Our first objective was to determine a blood lactate
threshold predictive of survival in human immunodeficiency virus
patients experiencing lactic acidosis
related to nucleoside analogs, and second, to test l-carnitine
for the treatment of patients exceeding that threshold.
a) Retrospective study using data from personal and published observations to determine the lactate
threshold between survivors and nonsurvivors in human immunodeficiency virus
patients being treated with nucleoside analogs. b) Prospective multicenter open trial to test l-carnitine
treatment of human immunodeficiency virus
patients receiving nucleoside analogs.
Medical intensive care units of four teaching hospitals and one general hospital.
Retrospective analysis of data from 39 human immunodeficiency virus
patients (five personal cases and 34 patients from the literature) receiving nucleoside-analog treatment from which lactate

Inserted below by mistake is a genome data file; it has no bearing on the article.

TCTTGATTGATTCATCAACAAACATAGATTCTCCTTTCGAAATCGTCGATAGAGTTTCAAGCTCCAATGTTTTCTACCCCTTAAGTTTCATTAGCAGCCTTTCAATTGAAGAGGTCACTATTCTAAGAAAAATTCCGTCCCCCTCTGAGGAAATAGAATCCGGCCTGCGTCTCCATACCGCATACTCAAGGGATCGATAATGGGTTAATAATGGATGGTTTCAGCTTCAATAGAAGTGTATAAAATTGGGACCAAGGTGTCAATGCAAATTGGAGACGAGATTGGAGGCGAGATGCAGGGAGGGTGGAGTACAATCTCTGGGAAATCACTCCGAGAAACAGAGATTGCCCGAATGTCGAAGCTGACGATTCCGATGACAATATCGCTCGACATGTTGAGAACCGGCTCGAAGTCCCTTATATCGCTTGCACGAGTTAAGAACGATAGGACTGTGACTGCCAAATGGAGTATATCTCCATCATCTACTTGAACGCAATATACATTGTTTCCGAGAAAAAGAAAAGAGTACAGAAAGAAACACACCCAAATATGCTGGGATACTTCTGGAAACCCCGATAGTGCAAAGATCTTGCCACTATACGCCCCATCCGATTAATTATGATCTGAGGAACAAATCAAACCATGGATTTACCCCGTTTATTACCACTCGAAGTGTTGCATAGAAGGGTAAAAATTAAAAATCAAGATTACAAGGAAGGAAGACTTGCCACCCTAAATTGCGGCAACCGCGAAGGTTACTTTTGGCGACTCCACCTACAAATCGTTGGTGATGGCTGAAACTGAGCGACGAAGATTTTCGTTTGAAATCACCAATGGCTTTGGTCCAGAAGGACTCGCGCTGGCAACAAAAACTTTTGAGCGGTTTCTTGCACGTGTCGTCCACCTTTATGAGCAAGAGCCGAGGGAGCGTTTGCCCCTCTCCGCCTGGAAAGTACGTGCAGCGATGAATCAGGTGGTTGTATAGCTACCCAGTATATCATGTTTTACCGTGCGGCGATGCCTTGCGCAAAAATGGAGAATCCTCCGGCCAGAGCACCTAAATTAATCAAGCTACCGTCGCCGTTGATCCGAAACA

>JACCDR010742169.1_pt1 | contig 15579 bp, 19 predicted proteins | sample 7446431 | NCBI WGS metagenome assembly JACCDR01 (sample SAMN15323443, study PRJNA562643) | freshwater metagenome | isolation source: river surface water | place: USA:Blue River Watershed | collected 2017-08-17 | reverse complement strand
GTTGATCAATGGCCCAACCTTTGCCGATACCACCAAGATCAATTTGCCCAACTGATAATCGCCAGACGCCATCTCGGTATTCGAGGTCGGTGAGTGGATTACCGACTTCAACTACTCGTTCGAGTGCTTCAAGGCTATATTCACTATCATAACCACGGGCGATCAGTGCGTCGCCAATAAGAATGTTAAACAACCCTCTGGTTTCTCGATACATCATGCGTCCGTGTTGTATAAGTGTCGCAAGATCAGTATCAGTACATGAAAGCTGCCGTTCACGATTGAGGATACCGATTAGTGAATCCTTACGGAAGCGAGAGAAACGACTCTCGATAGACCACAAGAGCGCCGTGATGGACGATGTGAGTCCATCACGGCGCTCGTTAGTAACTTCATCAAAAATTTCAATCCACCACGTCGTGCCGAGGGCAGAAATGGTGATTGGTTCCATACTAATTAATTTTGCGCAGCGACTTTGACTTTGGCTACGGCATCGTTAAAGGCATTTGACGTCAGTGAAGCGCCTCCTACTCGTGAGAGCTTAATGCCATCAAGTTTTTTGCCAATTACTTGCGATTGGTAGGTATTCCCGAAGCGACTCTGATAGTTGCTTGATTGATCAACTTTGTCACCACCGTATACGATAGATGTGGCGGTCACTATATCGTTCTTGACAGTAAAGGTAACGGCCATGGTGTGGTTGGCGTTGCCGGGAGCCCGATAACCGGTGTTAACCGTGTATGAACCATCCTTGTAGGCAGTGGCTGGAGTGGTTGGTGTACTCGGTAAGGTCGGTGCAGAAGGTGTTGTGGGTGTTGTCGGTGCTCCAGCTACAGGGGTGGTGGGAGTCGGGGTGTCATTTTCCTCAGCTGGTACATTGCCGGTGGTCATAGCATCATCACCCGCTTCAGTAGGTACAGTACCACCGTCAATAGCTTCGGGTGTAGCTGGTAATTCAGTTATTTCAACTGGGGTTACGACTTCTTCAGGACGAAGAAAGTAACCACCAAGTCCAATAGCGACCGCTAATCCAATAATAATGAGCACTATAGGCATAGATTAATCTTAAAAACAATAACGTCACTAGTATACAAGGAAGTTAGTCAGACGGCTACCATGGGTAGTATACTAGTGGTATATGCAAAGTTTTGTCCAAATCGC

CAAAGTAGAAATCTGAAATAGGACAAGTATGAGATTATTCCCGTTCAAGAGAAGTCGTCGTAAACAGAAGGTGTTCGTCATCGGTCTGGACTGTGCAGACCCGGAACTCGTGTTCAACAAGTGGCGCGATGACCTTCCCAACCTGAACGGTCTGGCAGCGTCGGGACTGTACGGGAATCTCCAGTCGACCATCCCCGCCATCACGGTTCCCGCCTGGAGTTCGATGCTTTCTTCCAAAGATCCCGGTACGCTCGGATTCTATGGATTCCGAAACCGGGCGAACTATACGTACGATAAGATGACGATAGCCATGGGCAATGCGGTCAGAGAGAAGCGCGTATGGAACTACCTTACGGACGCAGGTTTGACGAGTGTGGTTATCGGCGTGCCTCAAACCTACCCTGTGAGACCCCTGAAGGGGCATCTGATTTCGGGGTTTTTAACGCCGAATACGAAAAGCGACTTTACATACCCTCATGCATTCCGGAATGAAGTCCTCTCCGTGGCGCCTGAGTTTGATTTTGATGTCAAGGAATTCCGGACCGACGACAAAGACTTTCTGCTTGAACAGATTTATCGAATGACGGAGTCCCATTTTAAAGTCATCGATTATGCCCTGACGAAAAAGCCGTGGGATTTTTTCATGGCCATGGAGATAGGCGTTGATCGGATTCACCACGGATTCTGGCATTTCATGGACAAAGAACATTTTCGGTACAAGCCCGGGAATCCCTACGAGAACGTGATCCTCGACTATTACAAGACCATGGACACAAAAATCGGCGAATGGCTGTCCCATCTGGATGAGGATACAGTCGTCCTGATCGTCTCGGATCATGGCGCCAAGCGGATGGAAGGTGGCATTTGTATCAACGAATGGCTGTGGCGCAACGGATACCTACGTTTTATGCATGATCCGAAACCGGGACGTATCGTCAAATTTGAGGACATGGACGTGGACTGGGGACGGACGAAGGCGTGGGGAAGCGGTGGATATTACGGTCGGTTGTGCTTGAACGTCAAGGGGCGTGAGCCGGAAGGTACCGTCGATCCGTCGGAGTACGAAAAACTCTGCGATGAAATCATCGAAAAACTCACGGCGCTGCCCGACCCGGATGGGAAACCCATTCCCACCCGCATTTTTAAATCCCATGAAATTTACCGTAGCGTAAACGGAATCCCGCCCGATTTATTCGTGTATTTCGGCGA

values were available. An additional six patients with high lactate
values were included as a pilot study testing the use of l-carnitine
Measurements and Main Results
An initial lactate
level of 9 mmol/L, which gave good positive and negative predictive values, was determined as a threshold between survivors and nonsurvivors for the patients receiving nucleoside-analog treatment. Six patients with initial lactate
levels >10 mmol/L were prospectively treated with l-carnitine
; three survived beyond the end of the study.
The blood lactate
levels in human immunodeficiency virus
patients receiving nucleoside-analog therapy can predict mortality in these patients. The preliminary data from this pilot study suggest that l-carnitine
may be helpful for patients who have nucleoside-analog-related lactic acidosis
with blood lactate
levels >10 mmol/L. Further studies will be necessary to affirm the therapeutic efficacy of l-carnitine
in this setting.